Personal experiences in birthing without pushing:
ARA shared: “I will say that with my last birth I started out with having coached pushing. Then I felt my body take over. The nurse told me to stop pushing and I told her I can’t my body is doing it on it’s own. It was the most awesome feeling in the world.”
And AK shared: “I pushed when my body said to do so. It was relieving!! lol”
EW wrote that she, “highly recommend physiological pushing over directed pushing. listen to your body. Consider hypnobirthing if you are wanting to birth without pushing, it encourages laboring down.”
DF had this experience to share: “I don’t know if this is the same thing but with my first child, the nurse didn’t listen to me when I said I thought it was time and when my midwife came to check I was crowning, I had ‘labored down’ as she called it by my body doing the work. So I only actually pushed once on her cue and my baby was here. The second child the same happened automatically I wasn’t even aware it was happening…..maybe subconsciously?”
NB shared that, “Because of my uterine prolapse issues, I do not push until the baby is essentially crowning on his own. I also don’t have anyone check to see how far dilated I am (since baby #1, that is) so when that burning feeling starts to get really strong I try a gentle little push to see what happens, and that usually initiates complete crowning… at which time, despite my best efforts, I CANNOT control the pushing urge any longer because I need to get that baby out!! ;) I think it does make ‘transition’ longer in the sense that perhaps birth would have happened earlier if I’d begun pushing before the baby slid down that far on his/her own, but it makes the pushing stage much shorter and is certainly better for the baby – and me, too, since I’m not putting that strain on my uterine ligaments until the very last seconds.”
JD shared her different experiences: “With my first baby, I felt the need to push waaaay too early. (Baby turned posterior; I had back labor contractions less than a minute apart for several hours.) I spent over an hour pushing, but I can’t blame the wonderful midwives who attended my homebirth. They told me several times that it wasn’t time to push yet. But I was in so much pain, and had exhausted all my coping strategies, and just had to get that baby OUT! Then we had a dystocia, and everybody ended up yelling at me to push even though I wasn’t having a contraction, and my very calm, collected midwife sounded worried, so I pushed some more. Lots of pushing, lots of pain, lots of tearing. My second baby was smaller and lined herself up better. I didn’t push until the very end, and she came in a big hurry and surprised everybody. Nobody told me to push, and I barely needed to. So, yes, it can be done, but there are more factors at play than your doctor/midwife. I had two very different pushing experiences, both at home with the same midwife.”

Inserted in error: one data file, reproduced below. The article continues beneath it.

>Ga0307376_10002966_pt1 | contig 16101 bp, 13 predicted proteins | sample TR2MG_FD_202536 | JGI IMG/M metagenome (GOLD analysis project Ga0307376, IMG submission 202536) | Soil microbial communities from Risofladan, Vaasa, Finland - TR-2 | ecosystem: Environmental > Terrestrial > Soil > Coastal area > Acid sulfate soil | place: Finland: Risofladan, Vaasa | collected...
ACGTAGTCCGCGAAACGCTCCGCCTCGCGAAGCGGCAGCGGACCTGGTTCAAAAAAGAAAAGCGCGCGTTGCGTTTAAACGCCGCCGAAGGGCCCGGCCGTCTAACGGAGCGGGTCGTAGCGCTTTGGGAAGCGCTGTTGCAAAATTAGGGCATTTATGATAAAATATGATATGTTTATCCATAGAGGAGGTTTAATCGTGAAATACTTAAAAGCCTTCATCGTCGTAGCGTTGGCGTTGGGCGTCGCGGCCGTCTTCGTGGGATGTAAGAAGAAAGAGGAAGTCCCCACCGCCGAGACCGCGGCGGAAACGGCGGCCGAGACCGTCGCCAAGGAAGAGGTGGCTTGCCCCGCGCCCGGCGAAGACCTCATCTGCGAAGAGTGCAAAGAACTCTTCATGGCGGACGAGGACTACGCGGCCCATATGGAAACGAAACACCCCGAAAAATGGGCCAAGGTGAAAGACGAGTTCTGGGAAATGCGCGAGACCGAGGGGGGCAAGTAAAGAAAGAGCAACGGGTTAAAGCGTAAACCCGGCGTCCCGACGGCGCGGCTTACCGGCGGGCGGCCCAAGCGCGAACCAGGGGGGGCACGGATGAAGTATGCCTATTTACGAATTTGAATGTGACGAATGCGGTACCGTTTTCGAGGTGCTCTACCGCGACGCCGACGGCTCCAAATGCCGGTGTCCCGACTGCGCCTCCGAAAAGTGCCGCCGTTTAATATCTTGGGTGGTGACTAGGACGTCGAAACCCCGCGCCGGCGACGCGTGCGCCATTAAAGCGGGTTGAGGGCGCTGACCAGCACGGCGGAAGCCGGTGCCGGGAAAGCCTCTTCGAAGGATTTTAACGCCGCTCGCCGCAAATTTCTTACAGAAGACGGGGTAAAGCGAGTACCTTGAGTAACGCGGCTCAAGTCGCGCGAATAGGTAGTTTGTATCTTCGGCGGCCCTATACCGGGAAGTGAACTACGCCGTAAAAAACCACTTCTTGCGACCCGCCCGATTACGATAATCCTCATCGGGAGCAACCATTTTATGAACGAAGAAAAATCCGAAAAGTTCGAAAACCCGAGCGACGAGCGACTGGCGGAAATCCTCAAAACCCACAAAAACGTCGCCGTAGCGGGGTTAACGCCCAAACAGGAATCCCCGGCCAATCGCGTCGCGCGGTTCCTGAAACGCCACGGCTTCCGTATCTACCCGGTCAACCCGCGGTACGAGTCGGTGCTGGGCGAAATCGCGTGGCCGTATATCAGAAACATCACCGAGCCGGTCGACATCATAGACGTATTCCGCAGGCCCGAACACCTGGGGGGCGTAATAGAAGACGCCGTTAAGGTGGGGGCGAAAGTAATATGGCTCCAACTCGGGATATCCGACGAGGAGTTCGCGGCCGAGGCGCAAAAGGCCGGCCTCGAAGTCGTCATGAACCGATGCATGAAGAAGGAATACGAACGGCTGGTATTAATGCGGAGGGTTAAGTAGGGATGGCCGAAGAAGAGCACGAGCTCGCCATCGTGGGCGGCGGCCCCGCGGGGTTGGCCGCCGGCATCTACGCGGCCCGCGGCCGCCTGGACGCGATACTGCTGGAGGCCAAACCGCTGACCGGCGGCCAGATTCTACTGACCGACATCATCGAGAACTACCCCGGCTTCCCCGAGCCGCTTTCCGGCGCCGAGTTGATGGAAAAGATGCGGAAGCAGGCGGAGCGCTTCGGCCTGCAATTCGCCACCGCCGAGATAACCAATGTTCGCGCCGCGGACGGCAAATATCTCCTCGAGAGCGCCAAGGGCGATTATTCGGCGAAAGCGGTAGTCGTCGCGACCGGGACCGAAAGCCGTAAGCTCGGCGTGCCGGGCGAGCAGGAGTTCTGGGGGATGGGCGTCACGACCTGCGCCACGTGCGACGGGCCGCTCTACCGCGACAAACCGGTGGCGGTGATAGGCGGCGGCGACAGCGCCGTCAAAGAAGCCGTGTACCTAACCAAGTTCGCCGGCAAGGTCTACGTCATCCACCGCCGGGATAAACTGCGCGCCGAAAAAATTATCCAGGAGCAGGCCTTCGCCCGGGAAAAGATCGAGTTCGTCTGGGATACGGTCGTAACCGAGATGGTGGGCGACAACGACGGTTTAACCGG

G wrote: “Unmedicated, midwife-assisted home birth, pushed for 3 hours, never really got the hang of it. Baby was not quite lined up right and was stuck, crowned, for an hour. I was exhausted and basically checked out. Eventually it was gravity that got him out – they hauled me upright and he basically fell out of me. I look back and wonder if maybe I should have taken more of a break after dilation – I FELT like I was ready to push, but who knows if I actually was. Maybe he would have labored down on his own if I’d just zonked out.”
Why isn’t it encouraged?
I’ve already addressed several reasons why and then LDM shared these important points: “It’s not widely practiced because the obstetric timetable doesn’t allow for it. The physiological urge to push will be there, for some women sooner than others. Most care providers are taught to coach pushing (after all we all know women just can’t do the job they were designed to do) and to have that coached pushing happen under certain conditions (wait for the dr! Ok, doc is here!) Some women say they never felt any urge- they may have had normal physiological signals quelled from drugs or other common labor practices and/or they were not given time to rest and sleep after fully dilating. There is such urgency to force a baby out once she reaches 10, but if she is tired and cannot feel her body pushing, then mom probably needs a nap & maybe a snack. Letting a woman take that break is unheard of in hospitals.”
And additionally, Mommy Baby Spot offered this tip: “Stay away from “helping” drugs so that your body knows what to do and learn different positions so that your body puts itself in the prime position to get the baby out with the minimum of hassle (which is different for everyone).”
I thank the women who shared their experiences for their thoughts and I wish the mother who posed the question the very, very best with her upcoming birth. May you birth smoothly, peacefully, and spontaneously in harmony with your body’s wisdom, cues, and urging!
(Note: personal experiences are reprinted directly as shared on the CfM FB page, but have had some spelling corrected for readability.)